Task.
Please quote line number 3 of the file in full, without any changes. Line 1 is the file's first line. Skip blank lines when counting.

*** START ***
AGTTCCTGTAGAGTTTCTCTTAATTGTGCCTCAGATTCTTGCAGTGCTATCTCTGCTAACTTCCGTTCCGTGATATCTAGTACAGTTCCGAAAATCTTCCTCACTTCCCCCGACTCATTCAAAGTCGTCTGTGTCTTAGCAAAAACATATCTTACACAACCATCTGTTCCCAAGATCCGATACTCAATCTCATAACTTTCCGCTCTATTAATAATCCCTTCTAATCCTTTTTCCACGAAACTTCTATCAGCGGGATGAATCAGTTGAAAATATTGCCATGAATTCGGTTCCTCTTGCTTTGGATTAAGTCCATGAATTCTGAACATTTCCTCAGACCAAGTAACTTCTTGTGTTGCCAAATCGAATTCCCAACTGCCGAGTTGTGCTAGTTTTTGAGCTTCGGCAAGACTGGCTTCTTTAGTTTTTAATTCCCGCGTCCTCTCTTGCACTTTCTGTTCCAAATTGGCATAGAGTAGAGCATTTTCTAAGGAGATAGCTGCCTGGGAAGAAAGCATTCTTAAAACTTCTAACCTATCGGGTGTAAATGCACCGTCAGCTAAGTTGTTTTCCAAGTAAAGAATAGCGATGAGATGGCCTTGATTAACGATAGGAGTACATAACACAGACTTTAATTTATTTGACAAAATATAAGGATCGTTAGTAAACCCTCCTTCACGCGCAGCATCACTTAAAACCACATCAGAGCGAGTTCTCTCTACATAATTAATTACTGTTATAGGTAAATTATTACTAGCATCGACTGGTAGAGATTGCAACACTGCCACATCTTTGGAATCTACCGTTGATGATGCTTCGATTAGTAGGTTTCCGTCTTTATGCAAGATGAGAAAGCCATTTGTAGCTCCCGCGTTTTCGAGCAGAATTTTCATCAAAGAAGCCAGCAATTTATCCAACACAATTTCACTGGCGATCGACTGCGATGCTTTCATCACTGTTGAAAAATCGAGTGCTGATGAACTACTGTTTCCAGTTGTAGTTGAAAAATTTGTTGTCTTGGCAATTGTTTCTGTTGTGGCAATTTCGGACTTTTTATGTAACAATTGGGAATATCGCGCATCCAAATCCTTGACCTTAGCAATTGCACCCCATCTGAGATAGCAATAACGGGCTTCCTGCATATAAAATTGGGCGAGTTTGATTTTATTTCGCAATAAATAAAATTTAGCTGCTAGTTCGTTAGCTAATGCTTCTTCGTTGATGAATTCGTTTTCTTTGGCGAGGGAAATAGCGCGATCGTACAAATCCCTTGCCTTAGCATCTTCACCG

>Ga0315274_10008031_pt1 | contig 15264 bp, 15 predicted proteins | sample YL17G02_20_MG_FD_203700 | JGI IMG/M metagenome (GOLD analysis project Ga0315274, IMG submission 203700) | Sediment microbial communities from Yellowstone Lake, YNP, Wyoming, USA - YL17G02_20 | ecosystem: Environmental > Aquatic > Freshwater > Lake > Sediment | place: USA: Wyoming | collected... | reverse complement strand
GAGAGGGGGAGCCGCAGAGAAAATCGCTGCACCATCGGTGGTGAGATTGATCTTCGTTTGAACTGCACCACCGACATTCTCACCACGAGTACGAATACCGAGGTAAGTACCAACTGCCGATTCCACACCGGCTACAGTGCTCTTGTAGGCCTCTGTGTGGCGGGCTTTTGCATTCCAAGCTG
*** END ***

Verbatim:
GAGAGGGGGAGCCGCAGAGAAAATCGCTGCACCATCGGTGGTGAGATTGATCTTCGTTTGAACTGCACCACCGACATTCTCACCACGAGTACGAATACCGAGGTAAGTACCAACTGCCGATTCCACACCGGCTACAGTGCTCTTGTAGGCCTCTGTGTGGCGGGCTTTTGCATTCCAAGCTG